Bill & Ted is viewed as a goofy comedy for kids that can only really be appreciated when served alongside a heaping helping of nostalgia for the era in which it was made. It’s more than that. The level of storytelling brought to the film makes it a timeless classic that could be enjoyed anywhere and by anyone. Rather than just being a series of historical gags or a satire of late 80s pop culture, Bill & Ted is an against the odds tale about a couple of underdogs that’s very effectively told. Very early on in its runtime we’re introduced to what’s at stake here. These relative idiots need to somehow put together the perfect history report, they only have a limited amount of time to do it in, and if they don’t pull it off they’re going to flunk school and have to stop playing rock music. It’s tried-and-true storytelling structure that always works, and it predictably keeps us engaged.
The characters here are rich and nuanced enough that we always feel empathy for them, as well. Midnight in Paris features some idiotic characters, but they’re two-dimensional jerks that we’re supposed to feel good making fun of. That’s not the case here. We’re always laughing along with Bill & Ted, not at them. And though they are a couple of the dimmest bulbs ever put on film, they’re good natured and earnest enough that you end up loving them anyway. Somehow this movie gives us a warm portrayal of the simpleminded without ever glorifying ignorance. It’s like Forrest Gump with teenagers. And because we like the kids so much, the historical figures get used as color for their story and not as the main attraction like they are in Woody’s film.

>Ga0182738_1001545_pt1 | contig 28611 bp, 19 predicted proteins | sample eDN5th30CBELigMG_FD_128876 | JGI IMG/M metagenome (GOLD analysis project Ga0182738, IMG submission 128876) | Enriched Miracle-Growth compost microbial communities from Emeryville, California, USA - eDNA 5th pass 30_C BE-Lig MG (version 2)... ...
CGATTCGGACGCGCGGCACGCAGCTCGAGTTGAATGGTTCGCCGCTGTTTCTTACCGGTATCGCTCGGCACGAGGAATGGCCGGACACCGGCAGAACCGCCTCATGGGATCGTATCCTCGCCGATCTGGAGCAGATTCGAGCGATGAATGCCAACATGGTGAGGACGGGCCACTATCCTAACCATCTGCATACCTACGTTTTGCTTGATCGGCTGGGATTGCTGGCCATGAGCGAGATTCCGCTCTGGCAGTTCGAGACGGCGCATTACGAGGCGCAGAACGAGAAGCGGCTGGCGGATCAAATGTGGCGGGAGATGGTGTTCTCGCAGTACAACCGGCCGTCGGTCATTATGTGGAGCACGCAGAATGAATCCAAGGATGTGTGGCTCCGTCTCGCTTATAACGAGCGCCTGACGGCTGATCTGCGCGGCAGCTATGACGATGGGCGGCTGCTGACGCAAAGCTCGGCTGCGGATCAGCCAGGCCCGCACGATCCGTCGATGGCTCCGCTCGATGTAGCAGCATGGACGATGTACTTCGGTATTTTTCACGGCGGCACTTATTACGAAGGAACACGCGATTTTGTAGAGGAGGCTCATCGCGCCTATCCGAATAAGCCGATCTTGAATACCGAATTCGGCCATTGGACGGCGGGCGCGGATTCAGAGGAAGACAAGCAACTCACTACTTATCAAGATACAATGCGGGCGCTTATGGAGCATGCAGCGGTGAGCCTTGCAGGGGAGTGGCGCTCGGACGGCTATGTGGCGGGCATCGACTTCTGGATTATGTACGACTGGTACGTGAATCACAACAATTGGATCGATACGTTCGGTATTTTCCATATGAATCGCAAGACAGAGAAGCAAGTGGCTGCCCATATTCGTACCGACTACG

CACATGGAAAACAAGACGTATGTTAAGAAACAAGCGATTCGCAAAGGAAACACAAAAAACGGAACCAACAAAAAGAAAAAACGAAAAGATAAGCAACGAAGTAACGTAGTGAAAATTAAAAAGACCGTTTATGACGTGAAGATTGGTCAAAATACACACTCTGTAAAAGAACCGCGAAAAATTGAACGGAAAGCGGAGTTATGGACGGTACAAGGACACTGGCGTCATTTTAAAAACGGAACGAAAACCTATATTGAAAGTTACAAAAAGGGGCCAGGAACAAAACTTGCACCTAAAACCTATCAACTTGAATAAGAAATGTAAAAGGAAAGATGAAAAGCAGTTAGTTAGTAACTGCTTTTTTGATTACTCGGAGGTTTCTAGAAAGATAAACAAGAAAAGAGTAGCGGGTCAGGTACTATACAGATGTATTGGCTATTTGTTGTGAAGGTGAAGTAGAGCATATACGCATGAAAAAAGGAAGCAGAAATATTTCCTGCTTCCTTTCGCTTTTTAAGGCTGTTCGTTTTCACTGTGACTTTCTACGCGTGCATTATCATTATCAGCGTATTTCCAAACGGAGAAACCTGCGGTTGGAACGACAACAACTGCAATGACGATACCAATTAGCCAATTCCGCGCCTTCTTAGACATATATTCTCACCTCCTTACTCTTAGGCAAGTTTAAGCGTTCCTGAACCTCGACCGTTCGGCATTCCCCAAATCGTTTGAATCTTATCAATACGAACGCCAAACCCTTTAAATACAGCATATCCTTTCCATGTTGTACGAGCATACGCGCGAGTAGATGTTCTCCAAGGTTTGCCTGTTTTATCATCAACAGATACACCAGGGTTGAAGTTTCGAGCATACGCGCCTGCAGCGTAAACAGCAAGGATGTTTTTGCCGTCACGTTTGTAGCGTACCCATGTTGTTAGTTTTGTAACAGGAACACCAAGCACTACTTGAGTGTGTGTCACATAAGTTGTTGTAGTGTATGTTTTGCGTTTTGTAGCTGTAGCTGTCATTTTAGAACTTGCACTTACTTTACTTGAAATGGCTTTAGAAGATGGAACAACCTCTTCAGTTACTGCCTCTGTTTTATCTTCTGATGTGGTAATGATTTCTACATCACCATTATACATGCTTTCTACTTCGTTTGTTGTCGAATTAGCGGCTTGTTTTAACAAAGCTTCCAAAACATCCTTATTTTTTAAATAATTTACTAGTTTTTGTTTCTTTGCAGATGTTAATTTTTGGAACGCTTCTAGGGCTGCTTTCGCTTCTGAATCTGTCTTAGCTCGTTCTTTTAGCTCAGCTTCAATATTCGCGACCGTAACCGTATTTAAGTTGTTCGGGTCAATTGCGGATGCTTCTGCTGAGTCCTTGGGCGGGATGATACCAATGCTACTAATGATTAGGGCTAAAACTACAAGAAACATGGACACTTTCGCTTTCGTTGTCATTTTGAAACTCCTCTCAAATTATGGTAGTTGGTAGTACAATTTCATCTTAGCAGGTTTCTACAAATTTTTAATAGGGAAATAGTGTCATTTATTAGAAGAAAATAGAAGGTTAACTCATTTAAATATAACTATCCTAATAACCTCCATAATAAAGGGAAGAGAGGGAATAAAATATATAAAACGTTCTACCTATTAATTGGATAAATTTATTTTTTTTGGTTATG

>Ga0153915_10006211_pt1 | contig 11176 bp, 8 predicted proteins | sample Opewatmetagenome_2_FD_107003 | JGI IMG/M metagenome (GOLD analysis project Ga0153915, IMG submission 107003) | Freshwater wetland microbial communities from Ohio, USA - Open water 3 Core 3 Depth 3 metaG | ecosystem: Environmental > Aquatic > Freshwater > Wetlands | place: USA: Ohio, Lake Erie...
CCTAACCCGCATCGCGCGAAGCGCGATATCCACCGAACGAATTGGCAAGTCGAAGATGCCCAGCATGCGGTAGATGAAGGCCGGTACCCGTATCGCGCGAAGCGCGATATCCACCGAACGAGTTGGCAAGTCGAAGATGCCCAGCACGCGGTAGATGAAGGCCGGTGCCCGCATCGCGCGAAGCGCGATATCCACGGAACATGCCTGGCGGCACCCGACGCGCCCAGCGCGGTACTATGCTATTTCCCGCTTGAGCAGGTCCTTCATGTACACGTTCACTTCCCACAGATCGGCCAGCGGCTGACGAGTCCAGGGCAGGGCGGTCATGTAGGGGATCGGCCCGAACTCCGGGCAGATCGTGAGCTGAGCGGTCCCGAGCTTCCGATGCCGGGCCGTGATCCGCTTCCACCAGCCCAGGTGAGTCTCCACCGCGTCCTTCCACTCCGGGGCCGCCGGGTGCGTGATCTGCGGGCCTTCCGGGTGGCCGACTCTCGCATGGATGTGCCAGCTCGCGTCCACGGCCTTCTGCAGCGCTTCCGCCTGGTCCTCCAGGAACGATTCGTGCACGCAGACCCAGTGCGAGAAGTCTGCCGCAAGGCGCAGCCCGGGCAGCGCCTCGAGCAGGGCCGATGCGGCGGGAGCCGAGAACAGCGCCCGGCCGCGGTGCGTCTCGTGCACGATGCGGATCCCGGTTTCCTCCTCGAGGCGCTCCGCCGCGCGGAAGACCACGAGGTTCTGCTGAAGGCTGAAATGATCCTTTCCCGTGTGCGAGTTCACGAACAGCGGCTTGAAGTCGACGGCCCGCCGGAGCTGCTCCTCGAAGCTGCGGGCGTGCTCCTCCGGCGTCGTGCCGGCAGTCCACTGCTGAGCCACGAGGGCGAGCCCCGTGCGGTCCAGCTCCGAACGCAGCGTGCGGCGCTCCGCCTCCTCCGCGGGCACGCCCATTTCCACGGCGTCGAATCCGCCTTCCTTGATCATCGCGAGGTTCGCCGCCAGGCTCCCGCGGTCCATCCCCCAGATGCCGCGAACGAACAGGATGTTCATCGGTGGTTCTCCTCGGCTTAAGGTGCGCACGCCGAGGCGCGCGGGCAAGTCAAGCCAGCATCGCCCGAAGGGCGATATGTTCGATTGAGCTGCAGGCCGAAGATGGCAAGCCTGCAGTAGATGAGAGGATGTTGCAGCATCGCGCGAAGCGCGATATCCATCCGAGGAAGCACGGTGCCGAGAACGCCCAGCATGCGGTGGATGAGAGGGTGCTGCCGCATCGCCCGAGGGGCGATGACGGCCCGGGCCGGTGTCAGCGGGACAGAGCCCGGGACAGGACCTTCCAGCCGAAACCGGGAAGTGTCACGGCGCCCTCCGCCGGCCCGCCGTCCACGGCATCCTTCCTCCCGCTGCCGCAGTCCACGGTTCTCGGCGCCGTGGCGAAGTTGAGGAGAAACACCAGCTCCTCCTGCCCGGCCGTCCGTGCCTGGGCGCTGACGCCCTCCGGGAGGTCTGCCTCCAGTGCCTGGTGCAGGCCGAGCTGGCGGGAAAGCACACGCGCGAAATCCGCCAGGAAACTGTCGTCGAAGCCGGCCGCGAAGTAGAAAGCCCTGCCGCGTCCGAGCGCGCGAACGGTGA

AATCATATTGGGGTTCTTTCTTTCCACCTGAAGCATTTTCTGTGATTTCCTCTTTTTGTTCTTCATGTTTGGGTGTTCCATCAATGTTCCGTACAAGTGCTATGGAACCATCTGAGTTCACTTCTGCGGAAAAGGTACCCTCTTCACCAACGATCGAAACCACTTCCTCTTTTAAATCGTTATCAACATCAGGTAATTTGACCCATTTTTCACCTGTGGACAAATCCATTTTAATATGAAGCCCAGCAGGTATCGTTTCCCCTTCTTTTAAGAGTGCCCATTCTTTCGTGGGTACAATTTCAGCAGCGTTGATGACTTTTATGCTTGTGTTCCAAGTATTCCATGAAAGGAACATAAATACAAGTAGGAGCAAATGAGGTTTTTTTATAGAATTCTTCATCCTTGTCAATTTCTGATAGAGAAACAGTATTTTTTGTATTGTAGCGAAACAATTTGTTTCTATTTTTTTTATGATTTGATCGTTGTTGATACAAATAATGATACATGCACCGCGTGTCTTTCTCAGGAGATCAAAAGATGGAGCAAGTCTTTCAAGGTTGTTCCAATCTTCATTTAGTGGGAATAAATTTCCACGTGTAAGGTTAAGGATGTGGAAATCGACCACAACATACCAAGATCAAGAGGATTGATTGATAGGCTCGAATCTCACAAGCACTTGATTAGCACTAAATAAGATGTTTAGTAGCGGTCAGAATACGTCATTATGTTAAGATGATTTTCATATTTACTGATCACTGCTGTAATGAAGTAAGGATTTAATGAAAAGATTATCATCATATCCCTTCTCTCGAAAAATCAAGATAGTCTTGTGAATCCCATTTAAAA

The best thing about Bill & Ted is its good heart and sense of fun. Its stupid notion that loving music can create peace on Earth is simply infectious. And the way it takes a couple of shallow, thoughtless teenagers and teaches them to appreciate a history lesson is just heartwarming. It plays as the polar opposite to Midnight in Paris’ snooty intellectual exclusion. Bill & Ted isn’t longing for an intellectual ideal that never existed, it’s just holding out hope for how good the future’s going to be. And as charming as spending time with all of the 20s era expatriates in Midnight in Paris is, does it ever match the sheer joy experienced from watching Napoleon learn to love ice cream and water slides in late 80s California? I submit that it does not.
Evening the Odds
Despite the fact that Midnight in Paris is considered a high-minded work and Bill & Ted’s Excellent Adventure is considered a slight trifle, I can’t help but wonder which one is actually more academically important. Bill & Ted makes references to the accomplishments of Joan of Arc and the methods of psychological analysis developed by Sigmund Freud.
Midnight in Paris, for its part, deals in cheeky references to the fact that Luis Buñuel directed The Exterminating Angel and that Salvador Dalí had a rhinoceros show up in a couple of his sculptures and paintings. When it comes down to it, which film’s jokes are really more high-minded? Which set of information would you rather your kids go into the world being aware of?